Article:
XMesh does not recreate the Shaders (yet), although I had a test script that was writing out some 3dsMax, mental ray and V-Ray materials as Maya shaders. But it was just a Proof Of Concept.
What XMesh does is recreate Shading Groups from the Max Multi-Sub Materials.
If you look in Hypershade, under Shading Groups you will find one SG for each Max material exported.
For example, I created a Multi-Sub Material in Max with 6 different Standard materials, each with a different color, and assigned to a Box.
I then exported this to XMesh, and loaded it by running the content of the MEL file saved in the output folder.
I then created my own shaders in Maya, one for each Standard material in 3ds Max, and connected each Shading Group with each new shader.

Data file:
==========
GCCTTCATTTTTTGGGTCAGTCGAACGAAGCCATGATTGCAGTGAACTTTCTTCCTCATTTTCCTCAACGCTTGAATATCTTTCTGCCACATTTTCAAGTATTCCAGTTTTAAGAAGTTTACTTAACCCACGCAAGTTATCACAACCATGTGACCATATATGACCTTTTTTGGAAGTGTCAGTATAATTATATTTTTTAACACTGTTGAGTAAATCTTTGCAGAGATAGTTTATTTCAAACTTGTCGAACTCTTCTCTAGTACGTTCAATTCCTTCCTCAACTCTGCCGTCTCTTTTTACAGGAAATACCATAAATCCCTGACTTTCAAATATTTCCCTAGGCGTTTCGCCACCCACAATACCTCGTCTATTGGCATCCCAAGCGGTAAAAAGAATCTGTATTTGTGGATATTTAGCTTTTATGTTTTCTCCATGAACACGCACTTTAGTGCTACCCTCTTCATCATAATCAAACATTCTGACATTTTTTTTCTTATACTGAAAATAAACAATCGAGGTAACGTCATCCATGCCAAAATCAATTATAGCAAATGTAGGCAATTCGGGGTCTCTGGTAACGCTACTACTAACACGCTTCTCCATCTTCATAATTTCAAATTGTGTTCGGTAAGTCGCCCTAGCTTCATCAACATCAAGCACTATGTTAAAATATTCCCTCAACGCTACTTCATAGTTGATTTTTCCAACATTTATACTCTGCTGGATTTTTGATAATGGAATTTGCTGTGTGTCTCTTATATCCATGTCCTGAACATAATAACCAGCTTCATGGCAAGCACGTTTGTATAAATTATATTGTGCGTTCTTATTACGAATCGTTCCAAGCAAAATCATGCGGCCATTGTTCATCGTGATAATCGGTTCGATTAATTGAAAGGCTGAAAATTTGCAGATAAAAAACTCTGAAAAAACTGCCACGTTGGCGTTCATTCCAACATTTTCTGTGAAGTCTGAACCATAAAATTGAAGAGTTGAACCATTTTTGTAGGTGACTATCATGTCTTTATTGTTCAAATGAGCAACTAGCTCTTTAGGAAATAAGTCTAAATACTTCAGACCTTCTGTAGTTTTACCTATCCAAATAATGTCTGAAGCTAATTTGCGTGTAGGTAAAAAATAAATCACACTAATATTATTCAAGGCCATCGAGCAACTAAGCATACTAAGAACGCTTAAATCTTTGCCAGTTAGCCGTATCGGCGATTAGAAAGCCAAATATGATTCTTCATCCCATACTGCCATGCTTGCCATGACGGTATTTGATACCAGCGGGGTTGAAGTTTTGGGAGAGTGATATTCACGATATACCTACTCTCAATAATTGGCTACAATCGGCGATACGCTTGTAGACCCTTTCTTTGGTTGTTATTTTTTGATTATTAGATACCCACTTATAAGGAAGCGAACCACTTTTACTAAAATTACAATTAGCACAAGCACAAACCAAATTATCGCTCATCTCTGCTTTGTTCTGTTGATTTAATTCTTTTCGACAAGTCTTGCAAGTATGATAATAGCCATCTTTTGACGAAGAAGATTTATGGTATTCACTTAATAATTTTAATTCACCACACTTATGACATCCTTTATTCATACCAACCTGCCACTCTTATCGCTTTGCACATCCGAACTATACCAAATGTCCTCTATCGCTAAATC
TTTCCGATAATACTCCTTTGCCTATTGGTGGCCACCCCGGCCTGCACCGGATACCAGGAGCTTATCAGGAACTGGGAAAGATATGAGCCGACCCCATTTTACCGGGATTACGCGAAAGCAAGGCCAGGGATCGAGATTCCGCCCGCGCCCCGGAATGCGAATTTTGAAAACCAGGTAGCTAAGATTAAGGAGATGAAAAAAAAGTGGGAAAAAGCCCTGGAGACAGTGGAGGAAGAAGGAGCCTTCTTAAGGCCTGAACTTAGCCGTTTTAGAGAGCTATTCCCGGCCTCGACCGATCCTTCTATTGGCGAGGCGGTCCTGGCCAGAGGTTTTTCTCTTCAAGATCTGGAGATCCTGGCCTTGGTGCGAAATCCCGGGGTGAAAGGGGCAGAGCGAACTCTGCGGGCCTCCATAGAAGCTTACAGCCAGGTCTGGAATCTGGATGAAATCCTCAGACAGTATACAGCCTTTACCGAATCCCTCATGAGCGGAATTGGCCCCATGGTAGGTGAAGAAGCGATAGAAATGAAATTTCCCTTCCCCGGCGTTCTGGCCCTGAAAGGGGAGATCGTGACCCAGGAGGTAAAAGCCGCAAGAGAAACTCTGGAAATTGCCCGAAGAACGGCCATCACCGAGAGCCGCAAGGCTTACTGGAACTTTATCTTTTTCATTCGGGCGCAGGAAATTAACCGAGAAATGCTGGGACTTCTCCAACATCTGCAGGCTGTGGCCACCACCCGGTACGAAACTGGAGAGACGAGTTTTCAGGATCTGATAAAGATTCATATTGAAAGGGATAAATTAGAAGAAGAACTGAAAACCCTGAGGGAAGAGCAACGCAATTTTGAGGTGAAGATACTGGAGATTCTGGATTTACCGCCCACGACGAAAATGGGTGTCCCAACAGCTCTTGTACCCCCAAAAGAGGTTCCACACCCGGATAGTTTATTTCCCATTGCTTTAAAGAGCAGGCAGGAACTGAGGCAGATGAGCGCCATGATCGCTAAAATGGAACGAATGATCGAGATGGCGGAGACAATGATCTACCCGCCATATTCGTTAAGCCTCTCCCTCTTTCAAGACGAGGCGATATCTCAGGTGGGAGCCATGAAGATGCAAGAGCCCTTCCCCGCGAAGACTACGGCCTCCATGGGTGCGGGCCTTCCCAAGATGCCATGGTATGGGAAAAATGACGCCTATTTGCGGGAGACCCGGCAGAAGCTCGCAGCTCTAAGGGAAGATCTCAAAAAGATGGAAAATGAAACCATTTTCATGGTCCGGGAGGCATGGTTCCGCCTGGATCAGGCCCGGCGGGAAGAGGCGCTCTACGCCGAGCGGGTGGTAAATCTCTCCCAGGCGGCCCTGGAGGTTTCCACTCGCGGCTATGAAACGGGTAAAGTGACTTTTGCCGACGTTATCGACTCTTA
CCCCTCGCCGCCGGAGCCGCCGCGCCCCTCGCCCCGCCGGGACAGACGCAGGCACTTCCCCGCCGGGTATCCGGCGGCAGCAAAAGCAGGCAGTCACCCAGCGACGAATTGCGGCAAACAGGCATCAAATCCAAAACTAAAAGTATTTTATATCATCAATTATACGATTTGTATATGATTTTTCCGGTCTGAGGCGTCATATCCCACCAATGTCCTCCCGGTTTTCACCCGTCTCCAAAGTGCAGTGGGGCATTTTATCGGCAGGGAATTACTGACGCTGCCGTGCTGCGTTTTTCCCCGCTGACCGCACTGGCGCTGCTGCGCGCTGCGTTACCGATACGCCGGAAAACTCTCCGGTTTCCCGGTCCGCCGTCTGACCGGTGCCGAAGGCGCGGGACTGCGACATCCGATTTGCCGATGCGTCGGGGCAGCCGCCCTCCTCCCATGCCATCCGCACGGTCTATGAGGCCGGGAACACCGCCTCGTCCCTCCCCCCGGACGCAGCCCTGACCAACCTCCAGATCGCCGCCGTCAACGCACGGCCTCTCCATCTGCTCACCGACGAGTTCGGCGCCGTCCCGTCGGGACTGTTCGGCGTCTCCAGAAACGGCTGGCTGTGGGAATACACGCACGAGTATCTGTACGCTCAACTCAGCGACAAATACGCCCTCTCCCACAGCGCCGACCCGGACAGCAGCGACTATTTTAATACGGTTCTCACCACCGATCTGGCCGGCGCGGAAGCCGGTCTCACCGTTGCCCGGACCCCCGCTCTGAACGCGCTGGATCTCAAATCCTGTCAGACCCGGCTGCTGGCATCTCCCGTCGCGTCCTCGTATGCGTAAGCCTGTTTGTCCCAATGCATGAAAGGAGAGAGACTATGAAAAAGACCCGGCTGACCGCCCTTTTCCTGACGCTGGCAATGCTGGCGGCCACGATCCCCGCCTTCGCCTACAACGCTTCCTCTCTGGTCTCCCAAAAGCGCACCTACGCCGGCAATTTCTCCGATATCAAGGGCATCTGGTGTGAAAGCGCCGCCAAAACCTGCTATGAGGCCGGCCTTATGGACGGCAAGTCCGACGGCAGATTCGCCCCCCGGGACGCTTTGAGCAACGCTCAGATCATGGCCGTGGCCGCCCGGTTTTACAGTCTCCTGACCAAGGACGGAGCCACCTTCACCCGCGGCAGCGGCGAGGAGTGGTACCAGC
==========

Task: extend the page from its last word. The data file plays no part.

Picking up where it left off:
As result, the XMesh in Maya displayed each side of the box with a different shader, just like the 3ds Max Multi-Sub Material.
You can probably write a MAXScript -> MEL or Python script that exports the relevant properties of the 3ds Max materials and creates shaders in Maya with similar settings. But that is not (currently) in the scope of XMesh, since there are a lot of shaders in Max and Maya that are totally incompatible.
Note that the information about the shading groups exported from 3ds Max is stored in the file with extension .matIDmap
In my case, its content looked like
0=01 - Default
1=02 - Default
2=03 - Default
The relevant Shading Groups in Maya created by XMesh had the names
I believe that the 7th entry in the .matIDmap file is a bug since the Multi-Sub Material only had 6 sub-materials (as you can see from the names).
I only renamed the last 3 of the 6, the first 3 had default names.